The world is full of references, images, quotes, and songs that we think we know… until we realise that we really don’t know them all that well at all. Understanding the Mandela Effect and how it works in modern society means acknowledging that what we think we know might not be 100% true – but that any inaccuracies are in fact a result of a collective false memory rather than a deliberate lie.
What is the Mandela Effect?
The Mandela Effect refers to the phenomenon of false memories and how anything from a small to a monumental detail can be misinterpreted, misremembered, or misrepresented by hordes of completely unconnected people from all corners of the world.
The Mandela Effect was first conceived as a result of a misunderstanding around the exact death date of Nelson Mandela – when his genuine death in 2013 brought about huge questions from those who genuinely believed that they had seen and read reports of his death in prison way back in the 1980’s.
As a widely recognised phenomenon, there are of course endless theories and conspiracies attached to the Mandela Effect, which go some way to finding explanations and patterns which can help to shed light on such big shifts in reality.
And it’s not all births and deaths – some of the most major examples of the Mandela Effect in action refer to popular culture and the way in which images, songs, movie lines, and even titles are remembered.
Where does the Monopoly Man fit in?
Enter the Monopoly Man. As a game that most people have played, seen, or at least are aware of, Monopoly holds its own prominence and spotlight in 21st century society, and so the idea that its central figure is at the heart of a Mandela Effect scandal is interesting and a little unbelievable.
The Mandela Effect focus lies on the visual representation of the Monopoly Man, as a well-to-do man in a suit, a top hat, and with a large handlebar moustache on his face. But does he have a monocle?
The very basic reality is that no – he doesn’t. And yet there are endless representations and versions of the Monopoly Man where his eye holds a monocle firmly – not least an advert used by the Monopoly game’s official Facebook page back in 2016, which used the strapline “I see you” and showed the character gazing through a monocle.
By way of an explanation, some say that people believe the character has a monocle because this belief feeds in his upper class image and the way that we believe his character would be dressed and accessorised. Others believe that the image and visual representation of the character has shifted, and that different people are remembering different images and different versions as he has changed over time. There is another belief specific to this example of the Monopoly Man, which links the character with one used at a similar time to advertise a certain brand of peanut butter. The central figure connected with Planters peanut butter looked similar and did hold a monocle – perhaps influencing the memories that people had connected with the Monopoly Man.
And then there are those who simply believe that there are different versions of the game and its characters that exist in different universes and realities – a common conspiracy theory linked with various examples of the Mandela Effect.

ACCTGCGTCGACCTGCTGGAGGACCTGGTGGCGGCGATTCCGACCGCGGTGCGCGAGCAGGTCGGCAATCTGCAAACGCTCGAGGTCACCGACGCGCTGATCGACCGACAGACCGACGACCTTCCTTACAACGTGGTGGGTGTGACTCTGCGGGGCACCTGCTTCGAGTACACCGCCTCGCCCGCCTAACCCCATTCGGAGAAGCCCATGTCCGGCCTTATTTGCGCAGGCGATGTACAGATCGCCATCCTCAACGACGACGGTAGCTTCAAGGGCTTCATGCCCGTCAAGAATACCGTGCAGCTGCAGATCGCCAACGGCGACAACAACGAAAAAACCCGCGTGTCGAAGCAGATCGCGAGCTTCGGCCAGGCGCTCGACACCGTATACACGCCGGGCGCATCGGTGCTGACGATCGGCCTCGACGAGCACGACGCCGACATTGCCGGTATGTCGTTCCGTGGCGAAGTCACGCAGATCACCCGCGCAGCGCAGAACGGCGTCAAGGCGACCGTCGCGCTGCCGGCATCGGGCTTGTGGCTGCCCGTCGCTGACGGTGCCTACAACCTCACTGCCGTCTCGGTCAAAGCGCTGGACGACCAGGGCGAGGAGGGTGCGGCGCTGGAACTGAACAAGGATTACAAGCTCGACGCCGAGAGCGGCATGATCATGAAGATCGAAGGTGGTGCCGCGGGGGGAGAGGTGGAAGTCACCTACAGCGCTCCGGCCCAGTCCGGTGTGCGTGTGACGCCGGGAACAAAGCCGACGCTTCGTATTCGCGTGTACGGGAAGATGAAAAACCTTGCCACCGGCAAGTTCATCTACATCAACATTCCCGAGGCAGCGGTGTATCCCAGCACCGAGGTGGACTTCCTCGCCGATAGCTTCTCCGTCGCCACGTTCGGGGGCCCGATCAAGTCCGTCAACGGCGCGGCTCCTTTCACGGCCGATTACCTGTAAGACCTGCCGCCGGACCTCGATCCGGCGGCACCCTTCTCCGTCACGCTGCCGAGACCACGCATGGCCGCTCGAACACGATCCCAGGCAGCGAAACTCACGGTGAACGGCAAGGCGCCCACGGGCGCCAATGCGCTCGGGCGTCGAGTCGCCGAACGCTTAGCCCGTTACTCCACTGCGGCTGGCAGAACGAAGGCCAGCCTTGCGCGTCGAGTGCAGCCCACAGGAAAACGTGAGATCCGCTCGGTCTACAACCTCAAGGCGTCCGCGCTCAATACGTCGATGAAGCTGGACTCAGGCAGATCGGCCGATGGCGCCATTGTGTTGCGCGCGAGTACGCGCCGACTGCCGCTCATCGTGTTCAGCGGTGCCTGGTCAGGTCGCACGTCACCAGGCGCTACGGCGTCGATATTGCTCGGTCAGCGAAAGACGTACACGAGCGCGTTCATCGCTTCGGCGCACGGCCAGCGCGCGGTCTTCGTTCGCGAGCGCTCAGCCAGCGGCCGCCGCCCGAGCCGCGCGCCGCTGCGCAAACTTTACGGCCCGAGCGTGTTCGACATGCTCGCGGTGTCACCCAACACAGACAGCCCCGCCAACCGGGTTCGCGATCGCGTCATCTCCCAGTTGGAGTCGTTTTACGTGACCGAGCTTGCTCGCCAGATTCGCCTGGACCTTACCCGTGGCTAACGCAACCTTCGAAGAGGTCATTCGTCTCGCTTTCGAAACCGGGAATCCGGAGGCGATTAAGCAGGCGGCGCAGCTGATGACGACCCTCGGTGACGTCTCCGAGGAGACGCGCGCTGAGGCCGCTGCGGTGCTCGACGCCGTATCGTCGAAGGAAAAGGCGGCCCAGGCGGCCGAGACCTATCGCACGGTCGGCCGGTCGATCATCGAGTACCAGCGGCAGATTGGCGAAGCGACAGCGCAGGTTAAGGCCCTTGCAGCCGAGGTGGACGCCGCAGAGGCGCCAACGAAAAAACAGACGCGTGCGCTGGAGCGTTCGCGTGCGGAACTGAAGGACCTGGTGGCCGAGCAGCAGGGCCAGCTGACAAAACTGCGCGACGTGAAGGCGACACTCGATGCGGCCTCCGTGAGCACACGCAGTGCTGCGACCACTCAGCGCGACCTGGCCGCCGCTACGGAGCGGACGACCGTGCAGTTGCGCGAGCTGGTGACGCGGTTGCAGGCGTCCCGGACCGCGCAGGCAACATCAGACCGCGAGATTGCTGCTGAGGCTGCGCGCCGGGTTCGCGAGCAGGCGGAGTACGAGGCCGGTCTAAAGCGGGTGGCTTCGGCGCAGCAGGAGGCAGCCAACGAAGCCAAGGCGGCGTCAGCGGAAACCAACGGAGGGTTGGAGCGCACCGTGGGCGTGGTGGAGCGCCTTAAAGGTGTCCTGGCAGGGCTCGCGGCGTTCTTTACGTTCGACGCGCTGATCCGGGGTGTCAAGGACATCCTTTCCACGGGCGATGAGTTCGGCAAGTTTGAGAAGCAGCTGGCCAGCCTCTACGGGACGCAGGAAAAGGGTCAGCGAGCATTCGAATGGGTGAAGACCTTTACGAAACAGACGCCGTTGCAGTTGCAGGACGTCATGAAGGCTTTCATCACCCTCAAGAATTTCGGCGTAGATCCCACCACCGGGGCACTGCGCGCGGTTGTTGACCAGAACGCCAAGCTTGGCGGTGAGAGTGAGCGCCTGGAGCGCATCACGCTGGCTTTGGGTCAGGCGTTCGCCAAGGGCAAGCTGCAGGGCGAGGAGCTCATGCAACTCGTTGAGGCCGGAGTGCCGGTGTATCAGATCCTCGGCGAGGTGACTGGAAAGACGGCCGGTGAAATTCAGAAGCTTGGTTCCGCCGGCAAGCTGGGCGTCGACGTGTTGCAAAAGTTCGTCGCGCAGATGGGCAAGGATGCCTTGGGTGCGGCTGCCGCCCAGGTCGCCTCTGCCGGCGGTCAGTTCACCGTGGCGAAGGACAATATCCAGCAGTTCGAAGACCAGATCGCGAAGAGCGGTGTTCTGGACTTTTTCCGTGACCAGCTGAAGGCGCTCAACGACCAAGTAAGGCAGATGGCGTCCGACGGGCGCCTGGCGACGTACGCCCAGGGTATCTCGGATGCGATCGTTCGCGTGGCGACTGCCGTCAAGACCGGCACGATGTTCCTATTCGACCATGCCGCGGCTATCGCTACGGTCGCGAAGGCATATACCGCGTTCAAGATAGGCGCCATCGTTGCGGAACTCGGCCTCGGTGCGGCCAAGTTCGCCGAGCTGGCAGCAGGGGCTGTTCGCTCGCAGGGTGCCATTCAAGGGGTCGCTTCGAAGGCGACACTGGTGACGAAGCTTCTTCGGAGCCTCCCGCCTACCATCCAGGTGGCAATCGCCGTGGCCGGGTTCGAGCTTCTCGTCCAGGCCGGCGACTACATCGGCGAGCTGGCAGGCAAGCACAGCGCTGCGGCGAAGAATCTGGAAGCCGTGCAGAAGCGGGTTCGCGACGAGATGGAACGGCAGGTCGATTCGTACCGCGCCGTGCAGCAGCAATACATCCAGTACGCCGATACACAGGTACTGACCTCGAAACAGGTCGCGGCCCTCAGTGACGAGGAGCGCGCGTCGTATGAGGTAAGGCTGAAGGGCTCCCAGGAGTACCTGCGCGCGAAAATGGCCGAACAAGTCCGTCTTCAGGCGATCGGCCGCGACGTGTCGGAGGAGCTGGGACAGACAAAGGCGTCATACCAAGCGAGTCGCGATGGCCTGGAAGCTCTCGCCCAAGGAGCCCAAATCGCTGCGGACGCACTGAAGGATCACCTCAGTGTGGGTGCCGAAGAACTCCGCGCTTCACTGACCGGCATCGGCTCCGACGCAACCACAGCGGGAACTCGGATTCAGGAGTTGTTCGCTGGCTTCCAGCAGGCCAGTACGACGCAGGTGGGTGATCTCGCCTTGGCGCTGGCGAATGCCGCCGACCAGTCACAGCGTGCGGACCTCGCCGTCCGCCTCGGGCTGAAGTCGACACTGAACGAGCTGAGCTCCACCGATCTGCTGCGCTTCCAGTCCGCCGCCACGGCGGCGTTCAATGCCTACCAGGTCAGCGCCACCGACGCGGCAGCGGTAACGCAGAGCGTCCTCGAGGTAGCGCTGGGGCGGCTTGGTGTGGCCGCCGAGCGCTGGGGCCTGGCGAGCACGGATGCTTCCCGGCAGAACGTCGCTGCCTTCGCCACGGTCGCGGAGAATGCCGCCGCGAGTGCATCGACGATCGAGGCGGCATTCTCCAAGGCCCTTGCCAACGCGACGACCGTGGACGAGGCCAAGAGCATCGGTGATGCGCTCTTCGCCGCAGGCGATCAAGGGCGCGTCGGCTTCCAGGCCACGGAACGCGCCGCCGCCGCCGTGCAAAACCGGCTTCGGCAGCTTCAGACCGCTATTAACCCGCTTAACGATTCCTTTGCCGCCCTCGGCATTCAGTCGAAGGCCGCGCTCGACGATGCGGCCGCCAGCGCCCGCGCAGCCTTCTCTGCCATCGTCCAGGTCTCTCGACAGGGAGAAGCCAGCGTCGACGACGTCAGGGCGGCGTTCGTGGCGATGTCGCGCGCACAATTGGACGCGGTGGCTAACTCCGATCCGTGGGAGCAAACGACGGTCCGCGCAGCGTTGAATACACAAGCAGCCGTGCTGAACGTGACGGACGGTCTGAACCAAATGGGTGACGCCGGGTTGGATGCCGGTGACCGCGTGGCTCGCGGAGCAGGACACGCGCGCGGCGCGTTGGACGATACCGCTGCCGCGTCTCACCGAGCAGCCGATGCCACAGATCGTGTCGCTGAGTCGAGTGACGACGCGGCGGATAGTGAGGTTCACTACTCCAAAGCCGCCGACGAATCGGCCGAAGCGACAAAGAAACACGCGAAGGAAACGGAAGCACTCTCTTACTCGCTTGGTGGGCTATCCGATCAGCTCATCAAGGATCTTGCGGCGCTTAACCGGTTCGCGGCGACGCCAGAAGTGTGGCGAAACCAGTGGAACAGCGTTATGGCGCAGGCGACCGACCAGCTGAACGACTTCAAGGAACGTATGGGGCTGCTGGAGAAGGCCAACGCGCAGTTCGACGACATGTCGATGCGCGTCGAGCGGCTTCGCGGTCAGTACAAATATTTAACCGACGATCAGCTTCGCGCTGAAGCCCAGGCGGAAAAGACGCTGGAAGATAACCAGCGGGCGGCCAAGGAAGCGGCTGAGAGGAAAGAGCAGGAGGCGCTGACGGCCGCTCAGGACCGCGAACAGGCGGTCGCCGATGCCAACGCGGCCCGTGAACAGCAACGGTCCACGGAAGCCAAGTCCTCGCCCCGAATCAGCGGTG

What other visual examples of the Mandela Effect are there?
The Monopoly Man is not the only example of a visual that has been misread and misremembered over the years. Other examples include logos, the spelling of words, and entire paintings which seem to have changed and shifted as they have aged.
Let’s take a closer look at a couple of these examples.
One of the most famous, and the namesake for some when talking about the Mandela Effect, is ‘The Berenstain Bears’ – a once well-loved animated television program. The Mandela Effect example is simple and has nothing to do with the show itself but rather its name – Berenstain, or Berenstein?
A similar example is a more recent animation – ‘Looney Tunes’. For one of many reasons, some of the most popular being that the characters and cartoons, another being that all the stories and figures are completely crazy – hordes of viewers remember the show as the ‘Looney Toons’, however the title was never spelt in this way and has always been ‘Tunes’.
Another visual example of the Mandela Effect is the Mona Lisa – a more serious exploration which dives into not only the age of the painting but endless conspiracies about what has happened to her expression, her face, and her smile over the years. Countless people have got involved in this debate over the years, expressing a belief that the Mona Lisa’s face was once cold and hard – and yet today showcases a slight smirk which completely changes and elevates her expression. There are, as always, tons of explanations out there including alternate realities, the angle of view and light changing her expression, and conspiracies which state that representations have been created and edited.
The Mandela Effect is an interesting way of looking at and considering false memories – and encourage us to ask ourselves how these inaccuracies have come to be. In the case of the Monopoly Man, is there an alternate reality with a boxed game that shows the character with a monocle? Or is it simply that fans of the game have portrayed and injected their own assumptions onto a character who never had a monocle – but perhaps should have?